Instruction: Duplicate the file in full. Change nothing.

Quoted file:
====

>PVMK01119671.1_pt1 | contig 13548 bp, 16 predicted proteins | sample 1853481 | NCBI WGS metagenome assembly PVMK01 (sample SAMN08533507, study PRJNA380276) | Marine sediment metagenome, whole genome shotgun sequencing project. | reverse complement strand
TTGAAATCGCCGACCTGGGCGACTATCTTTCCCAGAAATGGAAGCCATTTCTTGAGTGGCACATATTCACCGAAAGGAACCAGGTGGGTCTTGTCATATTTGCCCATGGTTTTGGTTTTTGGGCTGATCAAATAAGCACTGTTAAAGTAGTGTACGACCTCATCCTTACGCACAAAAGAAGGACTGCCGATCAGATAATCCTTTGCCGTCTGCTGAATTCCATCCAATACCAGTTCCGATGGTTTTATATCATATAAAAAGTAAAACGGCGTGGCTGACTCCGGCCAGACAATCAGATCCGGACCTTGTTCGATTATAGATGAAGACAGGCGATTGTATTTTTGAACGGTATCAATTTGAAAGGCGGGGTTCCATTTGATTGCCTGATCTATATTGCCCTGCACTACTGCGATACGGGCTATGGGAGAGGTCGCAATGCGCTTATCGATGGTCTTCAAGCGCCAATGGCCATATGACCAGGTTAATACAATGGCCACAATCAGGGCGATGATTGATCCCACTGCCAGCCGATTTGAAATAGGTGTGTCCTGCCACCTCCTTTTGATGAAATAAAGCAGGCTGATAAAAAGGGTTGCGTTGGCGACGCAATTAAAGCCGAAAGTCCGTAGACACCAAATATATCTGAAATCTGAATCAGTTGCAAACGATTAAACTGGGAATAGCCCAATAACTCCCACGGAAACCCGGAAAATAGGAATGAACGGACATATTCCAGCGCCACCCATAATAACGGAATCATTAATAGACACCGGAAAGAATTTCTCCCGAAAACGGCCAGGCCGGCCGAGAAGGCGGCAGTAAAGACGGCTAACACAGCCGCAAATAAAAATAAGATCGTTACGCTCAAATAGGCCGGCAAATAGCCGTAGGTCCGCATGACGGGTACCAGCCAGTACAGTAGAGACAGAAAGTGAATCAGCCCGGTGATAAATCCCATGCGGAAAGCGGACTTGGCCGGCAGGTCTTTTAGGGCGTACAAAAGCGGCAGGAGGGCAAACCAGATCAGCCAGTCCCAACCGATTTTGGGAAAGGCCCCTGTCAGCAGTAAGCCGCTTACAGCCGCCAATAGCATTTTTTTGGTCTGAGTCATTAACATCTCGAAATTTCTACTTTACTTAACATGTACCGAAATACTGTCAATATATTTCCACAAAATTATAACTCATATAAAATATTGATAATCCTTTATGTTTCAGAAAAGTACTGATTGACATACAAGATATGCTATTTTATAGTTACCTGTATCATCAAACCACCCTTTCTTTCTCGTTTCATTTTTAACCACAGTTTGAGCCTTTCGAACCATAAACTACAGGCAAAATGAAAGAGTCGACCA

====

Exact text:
>PVMK01119671.1_pt1 | contig 13548 bp, 16 predicted proteins | sample 1853481 | NCBI WGS metagenome assembly PVMK01 (sample SAMN08533507, study PRJNA380276) | Marine sediment metagenome, whole genome shotgun sequencing project. | reverse complement strand
TTGAAATCGCCGACCTGGGCGACTATCTTTCCCAGAAATGGAAGCCATTTCTTGAGTGGCACATATTCACCGAAAGGAACCAGGTGGGTCTTGTCATATTTGCCCATGGTTTTGGTTTTTGGGCTGATCAAATAAGCACTGTTAAAGTAGTGTACGACCTCATCCTTACGCACAAAAGAAGGACTGCCGATCAGATAATCCTTTGCCGTCTGCTGAATTCCATCCAATACCAGTTCCGATGGTTTTATATCATATAAAAAGTAAAACGGCGTGGCTGACTCCGGCCAGACAATCAGATCCGGACCTTGTTCGATTATAGATGAAGACAGGCGATTGTATTTTTGAACGGTATCAATTTGAAAGGCGGGGTTCCATTTGATTGCCTGATCTATATTGCCCTGCACTACTGCGATACGGGCTATGGGAGAGGTCGCAATGCGCTTATCGATGGTCTTCAAGCGCCAATGGCCATATGACCAGGTTAATACAATGGCCACAATCAGGGCGATGATTGATCCCACTGCCAGCCGATTTGAAATAGGTGTGTCCTGCCACCTCCTTTTGATGAAATAAAGCAGGCTGATAAAAAGGGTTGCGTTGGCGACGCAATTAAAGCCGAAAGTCCGTAGACACCAAATATATCTGAAATCTGAATCAGTTGCAAACGATTAAACTGGGAATAGCCCAATAACTCCCACGGAAACCCGGAAAATAGGAATGAACGGACATATTCCAGCGCCACCCATAATAACGGAATCATTAATAGACACCGGAAAGAATTTCTCCCGAAAACGGCCAGGCCGGCCGAGAAGGCGGCAGTAAAGACGGCTAACACAGCCGCAAATAAAAATAAGATCGTTACGCTCAAATAGGCCGGCAAATAGCCGTAGGTCCGCATGACGGGTACCAGCCAGTACAGTAGAGACAGAAAGTGAATCAGCCCGGTGATAAATCCCATGCGGAAAGCGGACTTGGCCGGCAGGTCTTTTAGGGCGTACAAAAGCGGCAGGAGGGCAAACCAGATCAGCCAGTCCCAACCGATTTTGGGAAAGGCCCCTGTCAGCAGTAAGCCGCTTACAGCCGCCAATAGCATTTTTTTGGTCTGAGTCATTAACATCTCGAAATTTCTACTTTACTTAACATGTACCGAAATACTGTCAATATATTTCCACAAAATTATAACTCATATAAAATATTGATAATCCTTTATGTTTCAGAAAAGTACTGATTGACATACAAGATATGCTATTTTATAGTTACCTGTATCATCAAACCACCCTTTCTTTCTCGTTTCATTTTTAACCACAGTTTGAGCCTTTCGAACCATAAACTACAGGCAAAATGAAAGAGTCGACCA